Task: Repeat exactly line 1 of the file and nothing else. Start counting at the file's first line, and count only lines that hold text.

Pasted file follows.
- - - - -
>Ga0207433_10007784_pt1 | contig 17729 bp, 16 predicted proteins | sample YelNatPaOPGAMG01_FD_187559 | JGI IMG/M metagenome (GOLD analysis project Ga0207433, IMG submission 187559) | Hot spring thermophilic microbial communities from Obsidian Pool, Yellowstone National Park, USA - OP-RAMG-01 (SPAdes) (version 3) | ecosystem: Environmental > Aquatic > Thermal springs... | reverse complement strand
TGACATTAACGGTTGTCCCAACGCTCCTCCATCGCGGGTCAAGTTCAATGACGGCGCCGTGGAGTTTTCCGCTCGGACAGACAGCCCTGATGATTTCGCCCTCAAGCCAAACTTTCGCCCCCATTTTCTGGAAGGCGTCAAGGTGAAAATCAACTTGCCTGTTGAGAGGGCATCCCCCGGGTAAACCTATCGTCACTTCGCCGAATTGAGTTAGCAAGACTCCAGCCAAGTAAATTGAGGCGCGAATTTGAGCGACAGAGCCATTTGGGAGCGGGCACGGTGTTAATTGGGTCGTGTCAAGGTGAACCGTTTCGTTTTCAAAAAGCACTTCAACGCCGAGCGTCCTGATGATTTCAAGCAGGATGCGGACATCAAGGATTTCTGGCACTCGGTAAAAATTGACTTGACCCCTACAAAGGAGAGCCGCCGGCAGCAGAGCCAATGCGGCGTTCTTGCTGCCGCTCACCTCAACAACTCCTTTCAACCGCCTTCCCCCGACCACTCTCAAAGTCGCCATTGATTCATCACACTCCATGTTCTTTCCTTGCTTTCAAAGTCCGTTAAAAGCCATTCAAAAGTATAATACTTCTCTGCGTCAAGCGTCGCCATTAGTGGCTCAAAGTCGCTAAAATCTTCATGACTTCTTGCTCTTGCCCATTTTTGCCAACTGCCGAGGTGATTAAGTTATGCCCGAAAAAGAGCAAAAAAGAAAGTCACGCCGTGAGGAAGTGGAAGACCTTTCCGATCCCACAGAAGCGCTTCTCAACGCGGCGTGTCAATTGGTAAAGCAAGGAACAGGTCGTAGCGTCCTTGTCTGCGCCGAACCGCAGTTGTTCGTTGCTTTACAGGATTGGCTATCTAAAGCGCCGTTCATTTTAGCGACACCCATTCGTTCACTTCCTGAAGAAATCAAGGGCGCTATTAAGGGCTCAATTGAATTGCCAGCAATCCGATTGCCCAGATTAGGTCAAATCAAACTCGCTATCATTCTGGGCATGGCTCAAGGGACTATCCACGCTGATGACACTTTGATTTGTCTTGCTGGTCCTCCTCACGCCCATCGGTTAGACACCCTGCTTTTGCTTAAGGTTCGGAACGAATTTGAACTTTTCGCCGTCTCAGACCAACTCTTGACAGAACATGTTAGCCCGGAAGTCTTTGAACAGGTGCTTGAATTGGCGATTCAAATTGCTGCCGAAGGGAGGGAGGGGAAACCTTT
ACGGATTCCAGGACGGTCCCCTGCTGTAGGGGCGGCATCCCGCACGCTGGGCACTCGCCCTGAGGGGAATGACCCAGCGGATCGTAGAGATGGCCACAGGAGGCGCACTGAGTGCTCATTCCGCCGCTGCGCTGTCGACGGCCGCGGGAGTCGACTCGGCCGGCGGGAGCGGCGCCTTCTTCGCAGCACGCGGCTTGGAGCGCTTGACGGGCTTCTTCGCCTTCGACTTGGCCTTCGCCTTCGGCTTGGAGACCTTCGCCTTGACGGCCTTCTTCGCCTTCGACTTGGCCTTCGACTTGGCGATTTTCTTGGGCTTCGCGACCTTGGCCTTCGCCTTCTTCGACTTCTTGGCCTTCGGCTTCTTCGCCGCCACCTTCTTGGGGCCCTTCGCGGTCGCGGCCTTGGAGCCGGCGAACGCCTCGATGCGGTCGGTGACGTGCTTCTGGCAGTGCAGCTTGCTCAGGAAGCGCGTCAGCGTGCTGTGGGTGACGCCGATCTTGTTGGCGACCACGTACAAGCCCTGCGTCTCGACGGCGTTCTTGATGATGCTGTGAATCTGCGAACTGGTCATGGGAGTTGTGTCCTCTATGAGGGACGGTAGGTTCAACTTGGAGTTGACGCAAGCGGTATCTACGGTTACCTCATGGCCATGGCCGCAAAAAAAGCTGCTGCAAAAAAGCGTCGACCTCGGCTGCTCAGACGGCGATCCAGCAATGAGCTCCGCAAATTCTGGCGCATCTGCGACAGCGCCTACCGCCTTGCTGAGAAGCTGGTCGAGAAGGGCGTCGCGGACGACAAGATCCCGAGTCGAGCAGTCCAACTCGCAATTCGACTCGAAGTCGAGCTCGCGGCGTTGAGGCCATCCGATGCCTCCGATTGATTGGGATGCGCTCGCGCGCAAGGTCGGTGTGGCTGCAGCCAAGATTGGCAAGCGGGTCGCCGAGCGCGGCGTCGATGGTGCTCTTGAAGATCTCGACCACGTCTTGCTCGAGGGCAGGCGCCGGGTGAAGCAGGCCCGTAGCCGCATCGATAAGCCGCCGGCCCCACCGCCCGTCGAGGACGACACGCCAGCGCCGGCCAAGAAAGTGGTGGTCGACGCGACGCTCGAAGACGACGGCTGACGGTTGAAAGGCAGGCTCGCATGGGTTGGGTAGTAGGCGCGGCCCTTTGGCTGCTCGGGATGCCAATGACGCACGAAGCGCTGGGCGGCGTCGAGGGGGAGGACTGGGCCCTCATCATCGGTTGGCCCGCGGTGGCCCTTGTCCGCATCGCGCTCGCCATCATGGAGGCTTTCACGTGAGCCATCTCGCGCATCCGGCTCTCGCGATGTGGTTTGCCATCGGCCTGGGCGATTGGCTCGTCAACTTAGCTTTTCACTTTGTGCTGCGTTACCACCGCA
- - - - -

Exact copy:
>Ga0207433_10007784_pt1 | contig 17729 bp, 16 predicted proteins | sample YelNatPaOPGAMG01_FD_187559 | JGI IMG/M metagenome (GOLD analysis project Ga0207433, IMG submission 187559) | Hot spring thermophilic microbial communities from Obsidian Pool, Yellowstone National Park, USA - OP-RAMG-01 (SPAdes) (version 3) | ecosystem: Environmental > Aquatic > Thermal springs... | reverse complement strand